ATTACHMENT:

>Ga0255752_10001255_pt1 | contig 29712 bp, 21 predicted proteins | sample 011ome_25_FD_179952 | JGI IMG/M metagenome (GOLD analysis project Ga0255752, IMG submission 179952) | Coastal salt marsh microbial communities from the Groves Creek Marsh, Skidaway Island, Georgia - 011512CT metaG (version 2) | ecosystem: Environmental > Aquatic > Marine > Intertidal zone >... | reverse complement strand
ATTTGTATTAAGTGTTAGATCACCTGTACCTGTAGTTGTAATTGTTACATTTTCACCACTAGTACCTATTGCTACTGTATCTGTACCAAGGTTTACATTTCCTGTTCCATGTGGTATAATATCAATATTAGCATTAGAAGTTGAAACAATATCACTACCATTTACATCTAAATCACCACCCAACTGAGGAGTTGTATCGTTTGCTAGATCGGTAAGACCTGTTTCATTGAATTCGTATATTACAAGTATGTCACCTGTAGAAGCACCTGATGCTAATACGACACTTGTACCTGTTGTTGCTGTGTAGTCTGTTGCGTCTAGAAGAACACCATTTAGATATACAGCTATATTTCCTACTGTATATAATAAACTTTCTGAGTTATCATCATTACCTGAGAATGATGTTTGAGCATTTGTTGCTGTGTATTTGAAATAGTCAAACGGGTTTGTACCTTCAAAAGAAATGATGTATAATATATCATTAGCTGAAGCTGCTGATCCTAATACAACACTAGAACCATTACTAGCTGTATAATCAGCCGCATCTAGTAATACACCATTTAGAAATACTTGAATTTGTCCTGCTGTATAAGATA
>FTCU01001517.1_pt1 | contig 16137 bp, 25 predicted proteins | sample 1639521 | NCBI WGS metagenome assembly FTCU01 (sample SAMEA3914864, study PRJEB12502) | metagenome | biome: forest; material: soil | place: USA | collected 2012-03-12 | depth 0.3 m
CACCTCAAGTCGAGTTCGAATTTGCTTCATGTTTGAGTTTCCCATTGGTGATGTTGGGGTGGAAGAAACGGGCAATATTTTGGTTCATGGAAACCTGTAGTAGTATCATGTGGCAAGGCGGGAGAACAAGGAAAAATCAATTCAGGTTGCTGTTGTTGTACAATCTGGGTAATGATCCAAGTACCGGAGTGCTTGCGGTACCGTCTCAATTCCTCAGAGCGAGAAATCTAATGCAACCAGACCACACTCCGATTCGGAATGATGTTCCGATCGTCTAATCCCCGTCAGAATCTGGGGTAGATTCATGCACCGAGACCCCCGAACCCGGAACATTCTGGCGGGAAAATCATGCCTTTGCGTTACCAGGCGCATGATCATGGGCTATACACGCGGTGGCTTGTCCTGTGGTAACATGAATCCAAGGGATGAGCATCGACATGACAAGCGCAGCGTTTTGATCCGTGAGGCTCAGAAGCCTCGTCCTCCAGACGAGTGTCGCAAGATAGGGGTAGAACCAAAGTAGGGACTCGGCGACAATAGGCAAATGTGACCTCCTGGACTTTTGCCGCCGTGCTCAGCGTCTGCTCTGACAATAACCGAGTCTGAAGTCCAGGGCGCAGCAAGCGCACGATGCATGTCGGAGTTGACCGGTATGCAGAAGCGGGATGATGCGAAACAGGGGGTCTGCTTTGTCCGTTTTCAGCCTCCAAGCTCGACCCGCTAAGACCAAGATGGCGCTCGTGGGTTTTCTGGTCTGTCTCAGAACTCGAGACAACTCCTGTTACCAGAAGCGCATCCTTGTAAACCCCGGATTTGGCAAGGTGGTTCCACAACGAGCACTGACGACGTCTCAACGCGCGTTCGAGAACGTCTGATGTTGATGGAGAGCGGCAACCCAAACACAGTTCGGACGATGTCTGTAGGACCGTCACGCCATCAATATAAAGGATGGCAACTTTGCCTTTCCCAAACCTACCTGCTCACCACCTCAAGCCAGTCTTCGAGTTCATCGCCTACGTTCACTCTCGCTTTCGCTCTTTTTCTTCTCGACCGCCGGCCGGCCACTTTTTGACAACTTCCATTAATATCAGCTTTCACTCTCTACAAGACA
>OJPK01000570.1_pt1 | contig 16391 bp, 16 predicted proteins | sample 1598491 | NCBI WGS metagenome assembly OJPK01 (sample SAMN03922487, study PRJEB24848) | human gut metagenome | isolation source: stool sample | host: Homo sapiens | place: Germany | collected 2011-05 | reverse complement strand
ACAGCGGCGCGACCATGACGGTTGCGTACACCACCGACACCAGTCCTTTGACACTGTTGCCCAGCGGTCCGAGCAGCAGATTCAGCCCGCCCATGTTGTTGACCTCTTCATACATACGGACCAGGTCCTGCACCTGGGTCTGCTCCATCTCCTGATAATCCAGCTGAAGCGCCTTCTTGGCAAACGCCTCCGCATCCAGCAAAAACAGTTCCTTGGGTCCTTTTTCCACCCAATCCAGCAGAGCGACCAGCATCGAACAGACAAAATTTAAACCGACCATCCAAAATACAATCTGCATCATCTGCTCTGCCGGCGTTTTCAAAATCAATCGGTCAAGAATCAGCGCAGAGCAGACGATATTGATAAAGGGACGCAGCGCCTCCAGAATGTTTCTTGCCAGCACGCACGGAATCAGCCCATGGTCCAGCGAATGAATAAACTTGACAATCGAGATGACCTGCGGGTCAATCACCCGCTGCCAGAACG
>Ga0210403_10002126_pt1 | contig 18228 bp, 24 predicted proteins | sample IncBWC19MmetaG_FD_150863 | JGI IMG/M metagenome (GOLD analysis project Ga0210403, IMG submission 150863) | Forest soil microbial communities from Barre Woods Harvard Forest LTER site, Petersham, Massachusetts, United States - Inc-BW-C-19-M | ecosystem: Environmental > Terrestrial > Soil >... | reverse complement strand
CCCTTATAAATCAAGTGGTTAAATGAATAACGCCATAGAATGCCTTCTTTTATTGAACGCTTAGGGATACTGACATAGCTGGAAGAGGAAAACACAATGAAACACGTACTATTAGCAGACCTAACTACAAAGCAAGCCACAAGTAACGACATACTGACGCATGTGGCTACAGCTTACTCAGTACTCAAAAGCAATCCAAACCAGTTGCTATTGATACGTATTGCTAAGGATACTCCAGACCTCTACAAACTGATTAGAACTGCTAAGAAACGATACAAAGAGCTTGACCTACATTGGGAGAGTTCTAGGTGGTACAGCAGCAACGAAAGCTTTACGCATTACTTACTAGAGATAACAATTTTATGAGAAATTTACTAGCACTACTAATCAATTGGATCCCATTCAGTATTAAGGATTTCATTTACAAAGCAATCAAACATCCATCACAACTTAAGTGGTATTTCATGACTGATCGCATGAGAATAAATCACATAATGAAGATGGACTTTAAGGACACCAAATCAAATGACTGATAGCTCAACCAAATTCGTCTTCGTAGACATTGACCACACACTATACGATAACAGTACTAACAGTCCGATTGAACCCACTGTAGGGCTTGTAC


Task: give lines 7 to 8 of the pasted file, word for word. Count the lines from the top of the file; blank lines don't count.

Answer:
>Ga0210403_10002126_pt1 | contig 18228 bp, 24 predicted proteins | sample IncBWC19MmetaG_FD_150863 | JGI IMG/M metagenome (GOLD analysis project Ga0210403, IMG submission 150863) | Forest soil microbial communities from Barre Woods Harvard Forest LTER site, Petersham, Massachusetts, United States - Inc-BW-C-19-M | ecosystem: Environmental > Terrestrial > Soil >... | reverse complement strand
CCCTTATAAATCAAGTGGTTAAATGAATAACGCCATAGAATGCCTTCTTTTATTGAACGCTTAGGGATACTGACATAGCTGGAAGAGGAAAACACAATGAAACACGTACTATTAGCAGACCTAACTACAAAGCAAGCCACAAGTAACGACATACTGACGCATGTGGCTACAGCTTACTCAGTACTCAAAAGCAATCCAAACCAGTTGCTATTGATACGTATTGCTAAGGATACTCCAGACCTCTACAAACTGATTAGAACTGCTAAGAAACGATACAAAGAGCTTGACCTACATTGGGAGAGTTCTAGGTGGTACAGCAGCAACGAAAGCTTTACGCATTACTTACTAGAGATAACAATTTTATGAGAAATTTACTAGCACTACTAATCAATTGGATCCCATTCAGTATTAAGGATTTCATTTACAAAGCAATCAAACATCCATCACAACTTAAGTGGTATTTCATGACTGATCGCATGAGAATAAATCACATAATGAAGATGGACTTTAAGGACACCAAATCAAATGACTGATAGCTCAACCAAATTCGTCTTCGTAGACATTGACCACACACTATACGATAACAGTACTAACAGTCCGATTGAACCCACTGTAGGGCTTGTAC